American Songwriter, November 11, 1983

FZ:

I was— For starting, I used to really enjoy Spike Jones and Leiber & Stoller. America should give them an award for what they did to make rock 'n' roll happen.

The very first thing that I ever wrote wasn't a song. It was a— See, I didn't start writing songs until I was in my twenties, I started writing off chamber music and orchestra music. And the very first thing I wrote was a solo for snare drum called "Mice," which I performed at one of those things that you— you know, when you're in school, you play a little solo for your class, and that was my first composition.

You never know when one is going to pop up. You never know. [...] I might see something on a newspaper that drives me crazy and I'll write about it. Sometimes I'll sit down and write it. But a lot of the stuff is just written in airports, and I just, I carry noted paper in a briefcase and write it down.

I do a reporting type of a job. And it's also like a— the same kind of a job that a folklorist would do, because many of the songs are right about folkloric type material, just so happens that it's urban, not rural, and it's not industrial—well, some of it is industrial, it's related to the music industry—but, just like a folk song where you have a character who has done a certain thing in a certain field, and down to the ages his myth is retold in story and song, like, crude example, John [...], the [Steam Hammer] or whatever, you know. That kind of a song. Well, I'd do a song about what one of the guys in the band did one time. If it's [...] curious enough, you know, if it has some kind of, uh, something to it that would make an entertaining song. That's the way I work, you know.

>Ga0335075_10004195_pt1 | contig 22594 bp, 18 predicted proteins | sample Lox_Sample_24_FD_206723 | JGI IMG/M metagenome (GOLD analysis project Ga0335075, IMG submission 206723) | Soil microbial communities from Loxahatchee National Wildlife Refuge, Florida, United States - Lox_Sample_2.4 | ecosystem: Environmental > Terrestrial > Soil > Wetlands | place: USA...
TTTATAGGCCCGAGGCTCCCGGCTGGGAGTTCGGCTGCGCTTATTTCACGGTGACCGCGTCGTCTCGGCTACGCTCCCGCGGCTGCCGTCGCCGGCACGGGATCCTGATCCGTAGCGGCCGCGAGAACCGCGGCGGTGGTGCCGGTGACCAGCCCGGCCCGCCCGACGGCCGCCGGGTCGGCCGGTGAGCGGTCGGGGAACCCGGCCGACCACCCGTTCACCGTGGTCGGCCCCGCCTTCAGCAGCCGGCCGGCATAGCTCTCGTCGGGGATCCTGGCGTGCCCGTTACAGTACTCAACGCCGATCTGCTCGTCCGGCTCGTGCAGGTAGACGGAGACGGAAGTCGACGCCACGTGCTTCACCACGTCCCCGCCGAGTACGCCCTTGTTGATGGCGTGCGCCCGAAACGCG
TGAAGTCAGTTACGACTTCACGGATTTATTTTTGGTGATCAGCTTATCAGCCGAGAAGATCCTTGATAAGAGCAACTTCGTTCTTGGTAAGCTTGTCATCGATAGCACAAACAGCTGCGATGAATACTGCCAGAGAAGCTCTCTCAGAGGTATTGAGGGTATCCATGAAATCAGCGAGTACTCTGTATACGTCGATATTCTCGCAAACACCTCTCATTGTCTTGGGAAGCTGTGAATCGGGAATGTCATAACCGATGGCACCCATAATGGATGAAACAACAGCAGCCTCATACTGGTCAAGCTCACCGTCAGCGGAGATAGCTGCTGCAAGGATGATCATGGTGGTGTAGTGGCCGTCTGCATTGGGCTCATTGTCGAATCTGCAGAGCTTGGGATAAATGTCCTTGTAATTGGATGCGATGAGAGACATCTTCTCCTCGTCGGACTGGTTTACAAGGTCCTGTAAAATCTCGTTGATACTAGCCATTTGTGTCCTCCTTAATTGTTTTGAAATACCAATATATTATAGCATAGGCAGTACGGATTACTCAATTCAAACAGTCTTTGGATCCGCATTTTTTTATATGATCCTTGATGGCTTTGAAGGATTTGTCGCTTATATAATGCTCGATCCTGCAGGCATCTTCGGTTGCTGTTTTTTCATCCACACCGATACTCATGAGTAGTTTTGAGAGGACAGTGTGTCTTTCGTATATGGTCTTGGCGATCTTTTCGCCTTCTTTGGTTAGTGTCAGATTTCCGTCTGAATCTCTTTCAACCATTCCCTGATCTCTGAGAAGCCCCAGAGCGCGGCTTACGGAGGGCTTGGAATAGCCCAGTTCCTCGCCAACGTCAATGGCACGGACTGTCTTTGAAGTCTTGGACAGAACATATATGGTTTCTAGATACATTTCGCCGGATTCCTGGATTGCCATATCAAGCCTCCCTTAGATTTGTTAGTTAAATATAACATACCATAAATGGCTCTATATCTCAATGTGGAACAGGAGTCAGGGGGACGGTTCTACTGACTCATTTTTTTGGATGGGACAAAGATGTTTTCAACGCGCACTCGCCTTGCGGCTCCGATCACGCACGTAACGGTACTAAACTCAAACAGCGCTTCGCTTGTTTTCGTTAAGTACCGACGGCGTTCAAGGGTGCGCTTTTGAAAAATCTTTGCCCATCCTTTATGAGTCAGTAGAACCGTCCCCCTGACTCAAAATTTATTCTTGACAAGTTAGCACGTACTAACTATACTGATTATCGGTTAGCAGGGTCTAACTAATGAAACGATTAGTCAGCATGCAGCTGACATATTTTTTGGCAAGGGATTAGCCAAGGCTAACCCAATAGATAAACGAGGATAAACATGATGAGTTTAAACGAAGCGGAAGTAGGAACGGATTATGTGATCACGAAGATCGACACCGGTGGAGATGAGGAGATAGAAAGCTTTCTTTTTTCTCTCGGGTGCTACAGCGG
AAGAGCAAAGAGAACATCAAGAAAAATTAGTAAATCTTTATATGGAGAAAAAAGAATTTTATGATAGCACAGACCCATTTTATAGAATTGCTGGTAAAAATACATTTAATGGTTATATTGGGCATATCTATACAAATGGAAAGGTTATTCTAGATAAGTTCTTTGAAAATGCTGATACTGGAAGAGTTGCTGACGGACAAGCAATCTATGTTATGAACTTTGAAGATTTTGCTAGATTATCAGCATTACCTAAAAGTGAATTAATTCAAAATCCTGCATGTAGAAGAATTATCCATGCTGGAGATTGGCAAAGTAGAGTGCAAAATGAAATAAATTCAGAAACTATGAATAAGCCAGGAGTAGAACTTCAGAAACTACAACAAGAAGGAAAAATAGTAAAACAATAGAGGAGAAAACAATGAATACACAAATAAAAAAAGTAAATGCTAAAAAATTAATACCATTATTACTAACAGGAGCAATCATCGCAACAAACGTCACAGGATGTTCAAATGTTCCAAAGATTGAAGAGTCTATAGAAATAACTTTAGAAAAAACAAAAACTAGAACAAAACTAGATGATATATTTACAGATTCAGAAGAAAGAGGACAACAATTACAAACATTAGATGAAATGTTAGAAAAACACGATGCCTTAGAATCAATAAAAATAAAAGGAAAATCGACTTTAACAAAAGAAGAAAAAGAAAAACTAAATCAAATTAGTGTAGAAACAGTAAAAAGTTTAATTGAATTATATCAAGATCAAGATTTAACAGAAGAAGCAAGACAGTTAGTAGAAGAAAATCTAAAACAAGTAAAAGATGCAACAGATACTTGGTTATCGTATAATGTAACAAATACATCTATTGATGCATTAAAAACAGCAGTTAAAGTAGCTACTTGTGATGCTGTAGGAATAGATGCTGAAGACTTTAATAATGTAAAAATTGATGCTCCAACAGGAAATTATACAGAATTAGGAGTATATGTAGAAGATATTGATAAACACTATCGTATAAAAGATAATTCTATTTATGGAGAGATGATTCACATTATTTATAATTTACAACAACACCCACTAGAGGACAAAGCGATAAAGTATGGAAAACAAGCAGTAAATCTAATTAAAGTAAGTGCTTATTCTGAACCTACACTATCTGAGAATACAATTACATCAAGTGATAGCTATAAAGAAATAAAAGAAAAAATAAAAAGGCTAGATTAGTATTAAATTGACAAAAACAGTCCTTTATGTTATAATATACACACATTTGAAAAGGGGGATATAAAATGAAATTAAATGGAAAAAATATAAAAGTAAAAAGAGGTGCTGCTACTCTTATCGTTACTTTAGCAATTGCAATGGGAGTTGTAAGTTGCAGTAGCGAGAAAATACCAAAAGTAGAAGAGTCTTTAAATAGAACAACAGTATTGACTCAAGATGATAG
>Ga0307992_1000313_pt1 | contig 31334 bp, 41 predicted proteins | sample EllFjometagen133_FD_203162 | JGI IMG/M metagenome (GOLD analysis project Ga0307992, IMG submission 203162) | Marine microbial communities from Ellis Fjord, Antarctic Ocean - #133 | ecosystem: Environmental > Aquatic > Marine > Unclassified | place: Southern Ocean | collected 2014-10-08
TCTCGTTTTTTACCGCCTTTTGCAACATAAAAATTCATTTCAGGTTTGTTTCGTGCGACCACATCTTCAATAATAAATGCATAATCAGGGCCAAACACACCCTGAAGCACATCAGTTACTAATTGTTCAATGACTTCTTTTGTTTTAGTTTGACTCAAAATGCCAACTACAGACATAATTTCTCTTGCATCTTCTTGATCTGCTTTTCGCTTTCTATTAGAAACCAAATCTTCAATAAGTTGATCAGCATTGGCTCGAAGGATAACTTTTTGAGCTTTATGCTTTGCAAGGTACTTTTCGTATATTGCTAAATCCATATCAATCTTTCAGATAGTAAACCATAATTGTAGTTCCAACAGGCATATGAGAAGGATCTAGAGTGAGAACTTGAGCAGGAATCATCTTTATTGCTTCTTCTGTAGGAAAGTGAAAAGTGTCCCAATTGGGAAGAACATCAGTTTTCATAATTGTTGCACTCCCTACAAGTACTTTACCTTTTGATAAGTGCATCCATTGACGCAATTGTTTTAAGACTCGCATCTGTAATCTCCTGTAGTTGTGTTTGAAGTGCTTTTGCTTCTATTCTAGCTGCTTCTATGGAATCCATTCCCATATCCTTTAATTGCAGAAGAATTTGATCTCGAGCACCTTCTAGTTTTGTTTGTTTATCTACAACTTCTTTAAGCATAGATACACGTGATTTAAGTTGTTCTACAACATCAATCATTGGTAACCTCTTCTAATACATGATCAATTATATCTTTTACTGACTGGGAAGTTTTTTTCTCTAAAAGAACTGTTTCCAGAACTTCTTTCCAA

Real tough to write [...] music notes and be totally new. You only got twelve of them, unless you're going microtonal. So, it's real hard to think of yourself as being a true trail blazing kind of a totally original kind of a guy, and especially if you're working in a rock 'n' roll or pop music framework, because there are certain norms that must be included into the song to make it sound in that style, and certain things that make a song sound like rock 'n' roll and not like a polka. And if you don't use those norms, then it's like a— It's like a language, if— the people who are the consumers for that type of a song need to hear certain dialects to make 'em understand it—you have to incorporate those things into the arrangement to get your point across.

You know, some people write so they can be famous, I write 'cause I like to hear what I write. And that's my feedback. If I like it when it's done that's all that matter. And if somebody else likes it, that's good too. And if they hate it, I don't care. The way I look at it, they're all hits. Even "Dwarf Nebula Processional March." They're all hits.

 

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Ttranscription by Román with corrections by Charles Ulrich
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